by Barbara McNichol
The play Fiddler on the Roof recently came through my city, and my friend kept singing her dad’s favorite song from that hit: “If I Were a Rich Man.” My comment? “I’m glad the lyricist got the grammar right!”
Why is the use of “were” (not “was”) correct in this song title and similar phrases? Consider the conditional meaning associated with using an “if” clause. In this case, the lyrics “if I were a rich man” reflect a wishful condition, not a true statement.
You may recall how Tevye, the character in Fiddler on the Roof who sang this song, lamented his lowly position as a milkman and wondered what wealth would bring to his life.
If at one time he had been rich, he could factually say, “When I was a rich man.” But in the context of Fiddler on the Roof, he could only hope to be rich.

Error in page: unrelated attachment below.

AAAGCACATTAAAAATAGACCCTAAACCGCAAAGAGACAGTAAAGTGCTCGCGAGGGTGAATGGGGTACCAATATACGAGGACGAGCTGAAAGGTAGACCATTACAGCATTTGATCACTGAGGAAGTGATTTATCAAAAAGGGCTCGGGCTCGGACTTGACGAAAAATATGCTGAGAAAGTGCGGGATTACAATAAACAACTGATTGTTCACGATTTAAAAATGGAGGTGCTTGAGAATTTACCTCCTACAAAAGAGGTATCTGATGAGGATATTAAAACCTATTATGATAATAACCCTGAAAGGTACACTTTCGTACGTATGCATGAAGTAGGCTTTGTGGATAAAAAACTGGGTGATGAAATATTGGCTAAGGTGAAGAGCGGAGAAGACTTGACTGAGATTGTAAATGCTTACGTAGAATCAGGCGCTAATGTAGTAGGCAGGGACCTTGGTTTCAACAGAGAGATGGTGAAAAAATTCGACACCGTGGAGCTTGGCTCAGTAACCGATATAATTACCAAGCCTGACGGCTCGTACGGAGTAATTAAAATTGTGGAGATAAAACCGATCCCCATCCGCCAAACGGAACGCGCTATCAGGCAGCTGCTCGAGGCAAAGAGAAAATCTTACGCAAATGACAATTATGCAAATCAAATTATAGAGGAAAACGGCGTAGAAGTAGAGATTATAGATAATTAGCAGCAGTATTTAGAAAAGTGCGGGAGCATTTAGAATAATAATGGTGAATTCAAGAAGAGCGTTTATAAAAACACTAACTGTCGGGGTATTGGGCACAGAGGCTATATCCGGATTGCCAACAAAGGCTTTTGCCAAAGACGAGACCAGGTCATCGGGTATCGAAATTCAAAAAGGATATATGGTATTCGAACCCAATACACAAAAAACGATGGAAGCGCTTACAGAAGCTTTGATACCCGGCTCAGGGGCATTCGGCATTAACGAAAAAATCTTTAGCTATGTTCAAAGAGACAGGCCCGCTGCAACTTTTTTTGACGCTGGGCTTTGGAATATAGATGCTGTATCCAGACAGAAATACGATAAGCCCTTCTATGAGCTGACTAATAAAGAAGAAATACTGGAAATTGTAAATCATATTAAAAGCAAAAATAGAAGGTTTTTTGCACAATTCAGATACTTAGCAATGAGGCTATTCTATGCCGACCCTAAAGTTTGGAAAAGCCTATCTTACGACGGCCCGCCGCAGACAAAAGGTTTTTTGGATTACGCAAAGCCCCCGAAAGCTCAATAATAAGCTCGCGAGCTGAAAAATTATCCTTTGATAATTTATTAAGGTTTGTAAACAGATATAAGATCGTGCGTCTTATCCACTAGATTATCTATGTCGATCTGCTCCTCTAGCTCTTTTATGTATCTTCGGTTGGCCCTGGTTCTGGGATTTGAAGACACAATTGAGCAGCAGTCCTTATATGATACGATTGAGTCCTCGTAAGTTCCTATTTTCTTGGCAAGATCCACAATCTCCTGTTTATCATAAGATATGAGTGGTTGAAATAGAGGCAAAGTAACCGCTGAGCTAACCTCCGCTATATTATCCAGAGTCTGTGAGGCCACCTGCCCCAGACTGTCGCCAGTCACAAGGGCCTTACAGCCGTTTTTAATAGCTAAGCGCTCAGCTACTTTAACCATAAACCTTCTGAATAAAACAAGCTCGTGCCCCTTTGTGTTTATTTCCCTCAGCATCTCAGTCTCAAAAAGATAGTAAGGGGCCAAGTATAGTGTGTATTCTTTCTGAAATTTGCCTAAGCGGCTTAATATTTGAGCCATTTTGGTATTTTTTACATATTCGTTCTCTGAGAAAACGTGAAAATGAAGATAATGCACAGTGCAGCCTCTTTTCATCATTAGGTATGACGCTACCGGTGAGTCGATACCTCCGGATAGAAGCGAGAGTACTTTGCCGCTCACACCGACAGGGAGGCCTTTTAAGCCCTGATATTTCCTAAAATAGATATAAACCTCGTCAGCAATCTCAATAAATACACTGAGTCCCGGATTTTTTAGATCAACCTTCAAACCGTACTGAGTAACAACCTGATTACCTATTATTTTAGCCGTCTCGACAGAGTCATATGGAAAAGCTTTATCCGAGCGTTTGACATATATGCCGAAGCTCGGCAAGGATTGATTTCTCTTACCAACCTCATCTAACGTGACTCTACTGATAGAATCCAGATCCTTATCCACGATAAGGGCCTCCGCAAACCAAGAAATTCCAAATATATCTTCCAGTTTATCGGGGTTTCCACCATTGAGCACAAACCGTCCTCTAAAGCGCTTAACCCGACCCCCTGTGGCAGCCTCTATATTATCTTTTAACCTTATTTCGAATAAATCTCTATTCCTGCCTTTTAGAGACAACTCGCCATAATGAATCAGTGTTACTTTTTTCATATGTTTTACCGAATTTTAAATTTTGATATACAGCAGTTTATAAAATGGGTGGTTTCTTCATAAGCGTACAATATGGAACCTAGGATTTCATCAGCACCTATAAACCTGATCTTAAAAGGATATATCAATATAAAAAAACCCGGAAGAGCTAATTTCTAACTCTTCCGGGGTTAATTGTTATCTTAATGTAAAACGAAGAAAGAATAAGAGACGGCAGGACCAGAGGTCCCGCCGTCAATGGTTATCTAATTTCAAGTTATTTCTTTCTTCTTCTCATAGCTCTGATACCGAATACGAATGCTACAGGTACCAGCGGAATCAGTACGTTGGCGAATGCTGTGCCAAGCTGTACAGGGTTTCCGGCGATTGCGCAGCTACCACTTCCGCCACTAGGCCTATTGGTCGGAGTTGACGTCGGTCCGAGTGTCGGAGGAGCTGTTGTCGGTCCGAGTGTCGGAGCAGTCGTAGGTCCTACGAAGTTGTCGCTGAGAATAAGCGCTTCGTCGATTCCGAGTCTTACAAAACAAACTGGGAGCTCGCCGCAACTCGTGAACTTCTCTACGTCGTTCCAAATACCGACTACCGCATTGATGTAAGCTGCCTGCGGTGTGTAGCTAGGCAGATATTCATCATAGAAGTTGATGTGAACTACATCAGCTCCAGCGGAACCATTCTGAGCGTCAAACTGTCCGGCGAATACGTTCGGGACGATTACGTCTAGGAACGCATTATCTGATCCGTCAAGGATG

What about the song “If I Were a Carpenter”? Here, the lyricist correctly uses “were” to depict a hope or dream, not a current fact.
When It’s Correct to Use “Was”
So when would you use “was” (not “were”) in an “if” clause? When it introduces an indirect question or statement of fact. Examples:
- The boss asked if I was (not “were”) finished with the report. This factual statement is based on what’s true or possible, not something hypothetical.
- If he was (not “were”) guilty, he would have remained silent. This states a fact that’s likely true, not something conditional.
In the statements you write, remember to use “were” when the situation calls for being conditional, hypothetical, or wishful. And like Tevye, that’s how you can make a plea for the wealth you wish for!
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